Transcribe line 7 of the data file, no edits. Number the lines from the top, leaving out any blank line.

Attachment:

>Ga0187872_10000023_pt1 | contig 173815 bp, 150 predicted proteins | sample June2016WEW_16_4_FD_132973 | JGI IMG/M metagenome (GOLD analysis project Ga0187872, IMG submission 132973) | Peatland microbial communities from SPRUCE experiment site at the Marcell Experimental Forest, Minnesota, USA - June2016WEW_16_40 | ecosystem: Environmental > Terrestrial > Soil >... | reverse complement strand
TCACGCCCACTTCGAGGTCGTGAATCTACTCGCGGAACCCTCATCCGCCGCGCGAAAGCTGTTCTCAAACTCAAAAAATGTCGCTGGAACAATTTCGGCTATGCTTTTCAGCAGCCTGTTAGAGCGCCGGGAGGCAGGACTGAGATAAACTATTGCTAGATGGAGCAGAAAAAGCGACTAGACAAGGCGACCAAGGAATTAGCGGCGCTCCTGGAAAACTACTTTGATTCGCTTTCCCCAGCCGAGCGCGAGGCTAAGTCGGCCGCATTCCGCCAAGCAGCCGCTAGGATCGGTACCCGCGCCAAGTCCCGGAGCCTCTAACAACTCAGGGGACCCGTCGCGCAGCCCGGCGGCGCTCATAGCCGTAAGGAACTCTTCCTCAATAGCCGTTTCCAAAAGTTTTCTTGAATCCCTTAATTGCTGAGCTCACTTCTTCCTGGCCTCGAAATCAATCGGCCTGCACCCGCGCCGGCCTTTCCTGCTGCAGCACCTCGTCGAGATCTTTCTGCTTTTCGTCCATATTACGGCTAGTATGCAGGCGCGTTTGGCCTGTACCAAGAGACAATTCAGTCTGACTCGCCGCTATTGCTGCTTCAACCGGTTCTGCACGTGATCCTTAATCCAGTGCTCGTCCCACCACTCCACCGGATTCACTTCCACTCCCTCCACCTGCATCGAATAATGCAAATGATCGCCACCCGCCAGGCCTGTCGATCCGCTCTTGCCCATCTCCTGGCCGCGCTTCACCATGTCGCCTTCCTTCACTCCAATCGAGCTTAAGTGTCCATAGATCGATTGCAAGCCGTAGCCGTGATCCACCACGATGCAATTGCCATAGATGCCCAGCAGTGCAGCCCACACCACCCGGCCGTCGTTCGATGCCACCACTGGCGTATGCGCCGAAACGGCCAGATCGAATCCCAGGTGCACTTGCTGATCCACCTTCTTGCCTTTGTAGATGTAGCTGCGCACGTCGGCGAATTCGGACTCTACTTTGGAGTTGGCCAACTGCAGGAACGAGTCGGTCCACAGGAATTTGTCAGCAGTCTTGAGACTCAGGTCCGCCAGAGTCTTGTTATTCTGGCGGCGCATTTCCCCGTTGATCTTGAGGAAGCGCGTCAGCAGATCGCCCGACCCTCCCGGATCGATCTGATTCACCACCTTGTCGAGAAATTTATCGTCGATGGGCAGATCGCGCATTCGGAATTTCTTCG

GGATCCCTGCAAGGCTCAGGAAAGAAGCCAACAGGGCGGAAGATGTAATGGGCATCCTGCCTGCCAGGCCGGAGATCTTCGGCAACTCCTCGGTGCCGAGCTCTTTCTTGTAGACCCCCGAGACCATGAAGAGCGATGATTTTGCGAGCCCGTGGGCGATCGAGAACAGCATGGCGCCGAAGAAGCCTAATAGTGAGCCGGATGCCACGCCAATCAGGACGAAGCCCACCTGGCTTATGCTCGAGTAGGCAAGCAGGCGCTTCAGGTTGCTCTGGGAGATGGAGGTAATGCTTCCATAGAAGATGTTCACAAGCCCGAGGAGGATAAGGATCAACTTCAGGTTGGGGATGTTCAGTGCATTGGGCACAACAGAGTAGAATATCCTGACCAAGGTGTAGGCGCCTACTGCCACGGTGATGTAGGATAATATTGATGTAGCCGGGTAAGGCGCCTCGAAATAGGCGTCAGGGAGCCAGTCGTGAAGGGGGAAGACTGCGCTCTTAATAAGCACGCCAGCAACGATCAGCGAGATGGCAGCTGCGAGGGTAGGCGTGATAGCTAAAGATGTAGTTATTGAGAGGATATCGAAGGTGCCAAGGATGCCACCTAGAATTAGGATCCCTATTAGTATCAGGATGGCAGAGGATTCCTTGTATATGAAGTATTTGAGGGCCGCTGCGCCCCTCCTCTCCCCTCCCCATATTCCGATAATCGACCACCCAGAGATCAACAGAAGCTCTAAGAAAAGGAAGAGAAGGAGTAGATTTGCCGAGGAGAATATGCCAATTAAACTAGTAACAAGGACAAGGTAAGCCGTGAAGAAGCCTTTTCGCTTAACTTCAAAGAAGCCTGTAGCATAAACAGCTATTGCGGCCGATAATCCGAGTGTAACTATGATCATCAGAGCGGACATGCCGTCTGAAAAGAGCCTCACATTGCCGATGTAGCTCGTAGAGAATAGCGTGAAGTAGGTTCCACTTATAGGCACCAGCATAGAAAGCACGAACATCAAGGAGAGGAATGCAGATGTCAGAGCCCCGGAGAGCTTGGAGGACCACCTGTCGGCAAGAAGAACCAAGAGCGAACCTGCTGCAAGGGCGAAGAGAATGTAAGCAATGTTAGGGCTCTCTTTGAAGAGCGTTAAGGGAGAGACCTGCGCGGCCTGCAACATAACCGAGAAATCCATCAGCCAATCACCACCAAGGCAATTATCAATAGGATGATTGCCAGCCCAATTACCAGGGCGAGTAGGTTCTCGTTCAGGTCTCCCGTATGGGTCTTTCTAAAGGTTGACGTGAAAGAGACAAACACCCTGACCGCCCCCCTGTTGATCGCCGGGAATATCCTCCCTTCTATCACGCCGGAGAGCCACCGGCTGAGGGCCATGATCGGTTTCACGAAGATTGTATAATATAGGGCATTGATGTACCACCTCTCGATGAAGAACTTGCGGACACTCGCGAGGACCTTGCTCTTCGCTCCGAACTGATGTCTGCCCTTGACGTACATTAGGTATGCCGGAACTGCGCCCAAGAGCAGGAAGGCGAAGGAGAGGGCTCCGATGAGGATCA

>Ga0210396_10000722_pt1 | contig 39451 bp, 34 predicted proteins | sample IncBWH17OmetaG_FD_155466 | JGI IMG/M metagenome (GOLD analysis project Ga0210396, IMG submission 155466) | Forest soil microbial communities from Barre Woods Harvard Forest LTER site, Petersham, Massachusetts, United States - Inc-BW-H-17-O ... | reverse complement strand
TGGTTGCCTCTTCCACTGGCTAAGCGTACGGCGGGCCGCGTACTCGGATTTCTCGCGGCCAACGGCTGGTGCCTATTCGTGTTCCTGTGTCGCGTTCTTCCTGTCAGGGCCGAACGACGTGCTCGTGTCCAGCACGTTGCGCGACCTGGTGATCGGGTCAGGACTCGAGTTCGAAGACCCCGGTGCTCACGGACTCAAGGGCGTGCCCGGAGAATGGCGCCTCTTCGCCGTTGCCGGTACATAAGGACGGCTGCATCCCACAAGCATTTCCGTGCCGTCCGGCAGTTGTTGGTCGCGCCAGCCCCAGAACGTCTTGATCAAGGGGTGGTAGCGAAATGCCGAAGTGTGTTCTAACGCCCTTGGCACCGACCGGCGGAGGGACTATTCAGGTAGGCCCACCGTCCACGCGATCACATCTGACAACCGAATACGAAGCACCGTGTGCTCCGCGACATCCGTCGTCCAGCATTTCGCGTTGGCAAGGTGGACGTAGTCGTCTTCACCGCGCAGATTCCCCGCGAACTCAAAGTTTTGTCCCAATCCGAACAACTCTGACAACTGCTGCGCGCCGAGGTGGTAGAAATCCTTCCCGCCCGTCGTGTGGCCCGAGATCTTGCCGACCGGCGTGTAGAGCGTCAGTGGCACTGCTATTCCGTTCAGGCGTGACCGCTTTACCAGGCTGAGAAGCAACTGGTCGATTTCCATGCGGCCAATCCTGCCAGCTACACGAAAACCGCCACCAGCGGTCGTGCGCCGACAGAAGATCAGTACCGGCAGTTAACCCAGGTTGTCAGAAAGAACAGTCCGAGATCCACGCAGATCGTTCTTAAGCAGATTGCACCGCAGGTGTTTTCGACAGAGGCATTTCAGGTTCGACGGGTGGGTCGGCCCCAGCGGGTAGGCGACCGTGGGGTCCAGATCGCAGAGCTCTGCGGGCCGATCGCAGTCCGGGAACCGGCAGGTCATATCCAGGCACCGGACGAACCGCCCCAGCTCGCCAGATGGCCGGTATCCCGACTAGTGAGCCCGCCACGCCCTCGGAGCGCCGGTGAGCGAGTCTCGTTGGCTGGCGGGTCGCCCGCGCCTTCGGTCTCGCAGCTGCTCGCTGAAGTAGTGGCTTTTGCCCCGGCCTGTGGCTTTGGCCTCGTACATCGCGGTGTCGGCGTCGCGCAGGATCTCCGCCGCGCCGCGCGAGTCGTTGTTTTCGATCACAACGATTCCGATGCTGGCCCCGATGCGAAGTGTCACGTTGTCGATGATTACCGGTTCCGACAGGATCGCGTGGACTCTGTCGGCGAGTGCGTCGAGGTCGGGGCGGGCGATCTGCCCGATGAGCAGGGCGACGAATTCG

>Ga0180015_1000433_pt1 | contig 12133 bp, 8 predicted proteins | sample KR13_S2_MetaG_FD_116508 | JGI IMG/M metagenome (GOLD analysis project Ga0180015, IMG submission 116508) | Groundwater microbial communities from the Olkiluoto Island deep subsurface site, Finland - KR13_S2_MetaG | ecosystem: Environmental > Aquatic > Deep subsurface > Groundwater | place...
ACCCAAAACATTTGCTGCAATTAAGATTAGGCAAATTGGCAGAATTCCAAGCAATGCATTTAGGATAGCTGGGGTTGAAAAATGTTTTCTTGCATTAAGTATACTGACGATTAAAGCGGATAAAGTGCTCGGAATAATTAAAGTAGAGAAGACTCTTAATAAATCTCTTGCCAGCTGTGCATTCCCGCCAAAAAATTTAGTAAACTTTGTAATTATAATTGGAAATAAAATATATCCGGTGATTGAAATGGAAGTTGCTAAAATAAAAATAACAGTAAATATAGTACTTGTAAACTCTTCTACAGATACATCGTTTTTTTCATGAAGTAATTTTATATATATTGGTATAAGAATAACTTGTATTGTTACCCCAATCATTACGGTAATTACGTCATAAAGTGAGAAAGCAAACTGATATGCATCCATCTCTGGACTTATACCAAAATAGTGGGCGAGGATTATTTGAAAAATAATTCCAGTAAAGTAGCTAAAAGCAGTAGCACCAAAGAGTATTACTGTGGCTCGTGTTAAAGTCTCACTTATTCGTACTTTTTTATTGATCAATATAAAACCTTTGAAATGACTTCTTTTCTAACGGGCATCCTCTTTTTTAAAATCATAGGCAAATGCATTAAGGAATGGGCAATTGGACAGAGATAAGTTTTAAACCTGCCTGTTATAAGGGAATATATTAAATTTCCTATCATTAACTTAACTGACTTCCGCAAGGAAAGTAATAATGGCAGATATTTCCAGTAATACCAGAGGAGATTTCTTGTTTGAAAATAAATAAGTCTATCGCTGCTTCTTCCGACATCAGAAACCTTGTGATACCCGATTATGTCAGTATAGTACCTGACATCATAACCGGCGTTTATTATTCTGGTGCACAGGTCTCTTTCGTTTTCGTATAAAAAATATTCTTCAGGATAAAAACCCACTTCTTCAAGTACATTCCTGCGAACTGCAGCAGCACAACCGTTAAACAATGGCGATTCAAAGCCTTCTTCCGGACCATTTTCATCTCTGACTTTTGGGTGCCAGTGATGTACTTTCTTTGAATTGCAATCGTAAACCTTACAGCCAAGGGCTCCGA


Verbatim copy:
ACCCAAAACATTTGCTGCAATTAAGATTAGGCAAATTGGCAGAATTCCAAGCAATGCATTTAGGATAGCTGGGGTTGAAAAATGTTTTCTTGCATTAAGTATACTGACGATTAAAGCGGATAAAGTGCTCGGAATAATTAAAGTAGAGAAGACTCTTAATAAATCTCTTGCCAGCTGTGCATTCCCGCCAAAAAATTTAGTAAACTTTGTAATTATAATTGGAAATAAAATATATCCGGTGATTGAAATGGAAGTTGCTAAAATAAAAATAACAGTAAATATAGTACTTGTAAACTCTTCTACAGATACATCGTTTTTTTCATGAAGTAATTTTATATATATTGGTATAAGAATAACTTGTATTGTTACCCCAATCATTACGGTAATTACGTCATAAAGTGAGAAAGCAAACTGATATGCATCCATCTCTGGACTTATACCAAAATAGTGGGCGAGGATTATTTGAAAAATAATTCCAGTAAAGTAGCTAAAAGCAGTAGCACCAAAGAGTATTACTGTGGCTCGTGTTAAAGTCTCACTTATTCGTACTTTTTTATTGATCAATATAAAACCTTTGAAATGACTTCTTTTCTAACGGGCATCCTCTTTTTTAAAATCATAGGCAAATGCATTAAGGAATGGGCAATTGGACAGAGATAAGTTTTAAACCTGCCTGTTATAAGGGAATATATTAAATTTCCTATCATTAACTTAACTGACTTCCGCAAGGAAAGTAATAATGGCAGATATTTCCAGTAATACCAGAGGAGATTTCTTGTTTGAAAATAAATAAGTCTATCGCTGCTTCTTCCGACATCAGAAACCTTGTGATACCCGATTATGTCAGTATAGTACCTGACATCATAACCGGCGTTTATTATTCTGGTGCACAGGTCTCTTTCGTTTTCGTATAAAAAATATTCTTCAGGATAAAAACCCACTTCTTCAAGTACATTCCTGCGAACTGCAGCAGCACAACCGTTAAACAATGGCGATTCAAAGCCTTCTTCCGGACCATTTTCATCTCTGACTTTTGGGTGCCAGTGATGTACTTTCTTTGAATTGCAATCGTAAACCTTACAGCCAAGGGCTCCGA